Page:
In addition to the rehabilitation program, the physiotherapist should train the patient to walk with crutches, as well as some strengthening exercises that he/she should do on their own during recovery from surgery.
On the day of the surgery the patient will be admitted to the hospital early in the morning and should not have eaten or drunk anything the previous night (preparation for surgery).
Surgery – Knee Arthroscopy
What Happens During Surgery?
Before the surgery begins, the patient will get some kind of anesthesia; it may be general, local or epidural anesthesia. In simple cases local anesthesia is sufficient. Before the procedure begins, special brackets are fitted to the operating table so that the physician can move the leg and bend the patient’s knee while operating safely. The operating table is surrounded by the equipment necessary to perform the operation.
The surgeon begins the operation by making two to three small incisions in the knee; these incisions are called “gates”. These gates are used to insert into the knee joint surgical instruments and arthroscopes and care is always taken to protect the surrounding nerves and blood vessels. Then a plastic or metal tube will be inserted inside the joint to provide sterile saline so that the knee joint may be dilated.
The arthroscope is a small tube made of optical fibers, used by the surgeon to view and operate inside the joint, approximately half (0.5) cm in diameter and eighteen (18) inches in length. The camera displays the image it records on a screen monitored by the surgeon performing the operation. The surgeon has the ability to move the arthroscope at various points within the joint.
The development of arthroscopic surgery has led to the use of new, more specialized tools for performing arthroscopic surgeries. Many of the operations that were previously performed through large incisions are now made using this minimally invasive technique, with much smaller incisions, e.g. the removal of a ruptured meniscus can be performed through two 0,5cm incisions. More complicated procedures such as ligament reconstruction may require slightly larger incisions.
Once the surgery is complete, the incisions performed during the arthroscopy are sutured. A large bandage will be placed from the middle of the thigh to the foot. Wrapping the foot with an elastic bandage reduces swelling and helps prevent clot formation in the area. Finally, the patient is transferred to the recovery room.
What can go wrong?
As with all surgeries, there may be complications during knee arthroscopy. Below are some of the most common problems that may occur:
- Complications of anesthesia
- Damage to equipment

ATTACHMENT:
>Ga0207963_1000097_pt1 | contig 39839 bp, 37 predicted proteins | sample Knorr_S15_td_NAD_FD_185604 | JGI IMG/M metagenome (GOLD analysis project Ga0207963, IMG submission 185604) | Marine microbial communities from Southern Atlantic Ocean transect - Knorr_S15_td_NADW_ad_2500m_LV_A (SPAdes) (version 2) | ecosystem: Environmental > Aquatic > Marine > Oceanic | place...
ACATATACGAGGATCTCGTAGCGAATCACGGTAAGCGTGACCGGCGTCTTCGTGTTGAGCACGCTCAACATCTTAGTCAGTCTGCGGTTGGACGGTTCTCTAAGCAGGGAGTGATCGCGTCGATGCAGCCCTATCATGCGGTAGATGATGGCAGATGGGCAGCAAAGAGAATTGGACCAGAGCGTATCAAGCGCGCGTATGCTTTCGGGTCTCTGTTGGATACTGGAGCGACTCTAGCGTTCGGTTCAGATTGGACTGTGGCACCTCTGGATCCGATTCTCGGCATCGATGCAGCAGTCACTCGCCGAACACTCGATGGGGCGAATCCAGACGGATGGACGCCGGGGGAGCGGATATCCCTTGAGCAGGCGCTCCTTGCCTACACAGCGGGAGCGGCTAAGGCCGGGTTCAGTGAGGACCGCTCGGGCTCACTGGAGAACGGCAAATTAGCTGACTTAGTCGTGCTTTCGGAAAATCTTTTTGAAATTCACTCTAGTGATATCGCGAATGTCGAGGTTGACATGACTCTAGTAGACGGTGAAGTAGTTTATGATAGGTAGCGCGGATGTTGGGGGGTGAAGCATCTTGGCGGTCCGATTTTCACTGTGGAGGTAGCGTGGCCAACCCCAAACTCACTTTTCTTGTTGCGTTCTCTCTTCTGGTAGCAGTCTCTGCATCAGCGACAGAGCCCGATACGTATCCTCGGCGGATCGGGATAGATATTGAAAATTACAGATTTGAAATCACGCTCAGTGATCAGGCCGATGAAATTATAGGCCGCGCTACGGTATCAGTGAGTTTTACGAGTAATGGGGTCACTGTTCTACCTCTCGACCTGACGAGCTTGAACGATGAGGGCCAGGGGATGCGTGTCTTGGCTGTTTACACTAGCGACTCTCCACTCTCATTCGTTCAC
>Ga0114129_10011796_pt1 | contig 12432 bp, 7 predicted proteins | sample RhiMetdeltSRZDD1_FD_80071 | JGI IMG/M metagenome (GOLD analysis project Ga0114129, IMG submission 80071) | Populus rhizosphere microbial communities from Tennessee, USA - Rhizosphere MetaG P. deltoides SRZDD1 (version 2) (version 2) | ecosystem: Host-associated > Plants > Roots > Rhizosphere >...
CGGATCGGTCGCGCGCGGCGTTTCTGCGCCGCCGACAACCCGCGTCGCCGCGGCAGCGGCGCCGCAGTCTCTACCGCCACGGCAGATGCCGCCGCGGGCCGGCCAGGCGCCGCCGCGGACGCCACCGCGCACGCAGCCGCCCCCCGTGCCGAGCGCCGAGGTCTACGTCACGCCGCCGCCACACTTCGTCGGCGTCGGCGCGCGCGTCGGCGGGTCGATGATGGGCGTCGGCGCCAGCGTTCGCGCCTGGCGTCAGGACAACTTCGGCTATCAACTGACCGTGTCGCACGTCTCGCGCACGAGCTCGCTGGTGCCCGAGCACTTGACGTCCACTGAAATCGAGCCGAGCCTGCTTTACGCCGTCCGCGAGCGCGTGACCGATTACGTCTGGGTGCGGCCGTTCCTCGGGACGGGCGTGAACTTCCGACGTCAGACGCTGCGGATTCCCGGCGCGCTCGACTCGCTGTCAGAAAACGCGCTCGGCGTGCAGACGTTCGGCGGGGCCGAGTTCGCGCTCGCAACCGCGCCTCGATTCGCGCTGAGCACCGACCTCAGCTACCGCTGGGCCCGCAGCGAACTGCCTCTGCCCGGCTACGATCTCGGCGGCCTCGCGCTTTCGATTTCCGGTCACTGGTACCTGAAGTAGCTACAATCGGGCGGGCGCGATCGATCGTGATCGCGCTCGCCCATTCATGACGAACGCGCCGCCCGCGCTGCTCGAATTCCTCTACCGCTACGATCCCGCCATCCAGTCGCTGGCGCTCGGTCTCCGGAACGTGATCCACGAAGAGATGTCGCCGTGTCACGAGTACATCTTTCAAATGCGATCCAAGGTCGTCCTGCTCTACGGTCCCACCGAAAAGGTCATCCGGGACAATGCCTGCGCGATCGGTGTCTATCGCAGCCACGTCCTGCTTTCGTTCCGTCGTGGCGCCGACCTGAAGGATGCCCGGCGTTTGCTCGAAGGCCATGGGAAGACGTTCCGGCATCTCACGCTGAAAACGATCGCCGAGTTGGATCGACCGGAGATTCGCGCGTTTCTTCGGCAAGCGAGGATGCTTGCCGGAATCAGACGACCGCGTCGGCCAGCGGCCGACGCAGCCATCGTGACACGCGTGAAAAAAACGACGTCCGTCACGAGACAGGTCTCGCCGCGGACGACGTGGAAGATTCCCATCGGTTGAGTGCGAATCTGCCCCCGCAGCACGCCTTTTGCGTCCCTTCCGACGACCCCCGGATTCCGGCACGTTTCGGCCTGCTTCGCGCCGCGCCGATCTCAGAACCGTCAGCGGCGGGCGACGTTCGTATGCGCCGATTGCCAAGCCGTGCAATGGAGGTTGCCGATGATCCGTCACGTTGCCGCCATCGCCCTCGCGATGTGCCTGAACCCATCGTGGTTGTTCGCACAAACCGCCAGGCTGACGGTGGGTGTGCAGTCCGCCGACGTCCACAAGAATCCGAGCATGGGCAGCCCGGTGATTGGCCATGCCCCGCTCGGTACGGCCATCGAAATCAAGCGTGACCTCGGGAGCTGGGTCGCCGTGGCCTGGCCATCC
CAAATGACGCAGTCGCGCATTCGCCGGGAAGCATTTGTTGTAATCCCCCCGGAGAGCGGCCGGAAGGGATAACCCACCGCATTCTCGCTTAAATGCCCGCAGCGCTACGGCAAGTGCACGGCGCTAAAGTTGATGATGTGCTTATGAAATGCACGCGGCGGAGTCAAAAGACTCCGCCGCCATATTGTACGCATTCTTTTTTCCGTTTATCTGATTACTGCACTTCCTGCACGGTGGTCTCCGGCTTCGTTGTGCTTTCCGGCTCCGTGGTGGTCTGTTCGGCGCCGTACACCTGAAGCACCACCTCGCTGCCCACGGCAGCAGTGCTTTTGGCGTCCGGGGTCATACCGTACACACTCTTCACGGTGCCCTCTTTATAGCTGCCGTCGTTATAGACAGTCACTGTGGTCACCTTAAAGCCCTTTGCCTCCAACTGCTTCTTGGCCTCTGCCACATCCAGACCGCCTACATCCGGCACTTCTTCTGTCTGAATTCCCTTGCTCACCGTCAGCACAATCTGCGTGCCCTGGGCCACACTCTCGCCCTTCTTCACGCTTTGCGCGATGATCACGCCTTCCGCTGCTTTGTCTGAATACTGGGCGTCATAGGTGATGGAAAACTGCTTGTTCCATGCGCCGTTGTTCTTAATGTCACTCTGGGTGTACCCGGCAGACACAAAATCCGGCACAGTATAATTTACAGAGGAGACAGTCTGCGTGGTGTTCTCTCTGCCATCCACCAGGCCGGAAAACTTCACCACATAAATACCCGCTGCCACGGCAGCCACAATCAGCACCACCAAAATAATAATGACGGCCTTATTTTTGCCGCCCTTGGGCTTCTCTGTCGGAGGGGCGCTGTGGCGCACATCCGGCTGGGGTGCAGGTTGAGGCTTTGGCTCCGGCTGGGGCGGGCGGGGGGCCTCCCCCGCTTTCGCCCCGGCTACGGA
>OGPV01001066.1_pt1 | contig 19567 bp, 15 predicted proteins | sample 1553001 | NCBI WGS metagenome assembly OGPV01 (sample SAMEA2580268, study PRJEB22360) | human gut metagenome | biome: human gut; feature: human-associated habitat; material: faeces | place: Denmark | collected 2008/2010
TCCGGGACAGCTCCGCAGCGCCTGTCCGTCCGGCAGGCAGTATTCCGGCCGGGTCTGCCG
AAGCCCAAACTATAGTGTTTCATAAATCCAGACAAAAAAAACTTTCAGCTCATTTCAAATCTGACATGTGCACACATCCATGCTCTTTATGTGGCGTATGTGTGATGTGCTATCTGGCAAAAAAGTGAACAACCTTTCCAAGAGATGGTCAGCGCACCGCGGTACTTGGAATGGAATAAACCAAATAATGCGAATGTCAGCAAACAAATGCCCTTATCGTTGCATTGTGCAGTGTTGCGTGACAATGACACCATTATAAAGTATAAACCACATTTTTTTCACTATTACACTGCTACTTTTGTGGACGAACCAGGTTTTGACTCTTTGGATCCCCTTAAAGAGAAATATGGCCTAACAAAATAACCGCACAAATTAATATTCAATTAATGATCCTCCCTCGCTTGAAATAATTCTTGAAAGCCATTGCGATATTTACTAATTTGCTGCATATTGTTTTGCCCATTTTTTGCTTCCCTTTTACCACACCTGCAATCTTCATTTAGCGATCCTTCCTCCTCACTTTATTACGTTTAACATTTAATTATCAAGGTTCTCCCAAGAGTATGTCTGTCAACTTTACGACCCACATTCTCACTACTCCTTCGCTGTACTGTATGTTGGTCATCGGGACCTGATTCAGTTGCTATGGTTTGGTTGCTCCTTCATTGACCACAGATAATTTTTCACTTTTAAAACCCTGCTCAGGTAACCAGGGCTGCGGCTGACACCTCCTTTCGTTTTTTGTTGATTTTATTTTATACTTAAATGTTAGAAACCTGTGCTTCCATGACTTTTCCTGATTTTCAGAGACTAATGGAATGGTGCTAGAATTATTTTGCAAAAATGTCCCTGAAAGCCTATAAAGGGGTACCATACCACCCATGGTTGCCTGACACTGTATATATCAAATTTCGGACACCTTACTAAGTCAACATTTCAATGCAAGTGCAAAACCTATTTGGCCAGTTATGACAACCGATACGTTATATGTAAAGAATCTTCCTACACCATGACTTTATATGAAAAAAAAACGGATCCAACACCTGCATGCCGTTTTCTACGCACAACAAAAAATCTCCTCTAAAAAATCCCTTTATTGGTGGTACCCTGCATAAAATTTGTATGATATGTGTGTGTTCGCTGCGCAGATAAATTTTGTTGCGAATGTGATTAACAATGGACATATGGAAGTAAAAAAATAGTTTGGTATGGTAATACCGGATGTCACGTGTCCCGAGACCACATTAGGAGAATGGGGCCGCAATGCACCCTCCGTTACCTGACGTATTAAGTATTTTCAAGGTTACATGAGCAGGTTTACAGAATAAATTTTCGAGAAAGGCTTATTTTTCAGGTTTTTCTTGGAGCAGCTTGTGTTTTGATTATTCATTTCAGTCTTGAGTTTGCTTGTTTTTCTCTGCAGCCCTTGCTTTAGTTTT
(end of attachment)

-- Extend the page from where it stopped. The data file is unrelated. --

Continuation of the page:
- Slow recovery
Arthroscopic surgery has a very low rate of complications (0.01%) over conventional surgical procedures (1%).
What to expect after surgery?
Knee arthroscopy is an operation after which the patient does not need hospitalization and returns home on the same day. In more complex procedures requiring larger incisions, e.g. after rupture of the ligaments or bone-altering procedures, hospitalization may be needed to more effectively and efficiently deal with the pain and allow the patient to be properly monitored. In this case, the patient may begin a hospital rehabilitation program.
The gates are covered with surgical tape, the large incisions are sutured with surgical stitches or sutures and the knee is wrapped with an elastic bandage. After knee arthroscopy, the patient will walk on crutches for as long as the surgeon prescribes. Patients undergoing more complex reconstructions may need to wear an orthopedic splint for a few weeks to ensure the protection of the healing tissues inside the joint. The patient will be able to take off this splint in order to shower
The patient should follow the instructions given by the surgeon as to how much the lower extremity will be burdened when standing or walking. He/she may also need to apply ice to the knee and place the foot raised on a stand when lying down or sitting.
What will be the recovery procedure following knee arthroscopy?
The recovery will depend on the type of surgery performed. After simple surgeries, a regular rehabilitation program may not be needed, but only some exercises that can be performed at the patient’s home with specific instructions.
Many doctors recommend that the patient should follow a recovery plan regardless of the surgical procedure. In general, the more difficult the intervention, the more specialized and prolonged the physiotherapy program shall be. In the first sessions, the goal is to reduce post-operative pain and edema. The physiotherapist will also inform the patient about the proper foot charge.
Nowadays, the arthroscope is used to perform quite complex reconstructive surgeries using very small incisions. However, it should be noted that just because the incisions are small, this does not mean that the same is true within the joint. If the patient has undergone a major reconstructive procedure, the time it will take to fully recover will be several months.
The goal of the physiotherapist is to keep the pain under control, improve range of motion and strengthen the leg.
When the patient’s condition improves sufficiently, he or she will stop frequent visits to the physiotherapist and follow a home exercise program for as long as necessary.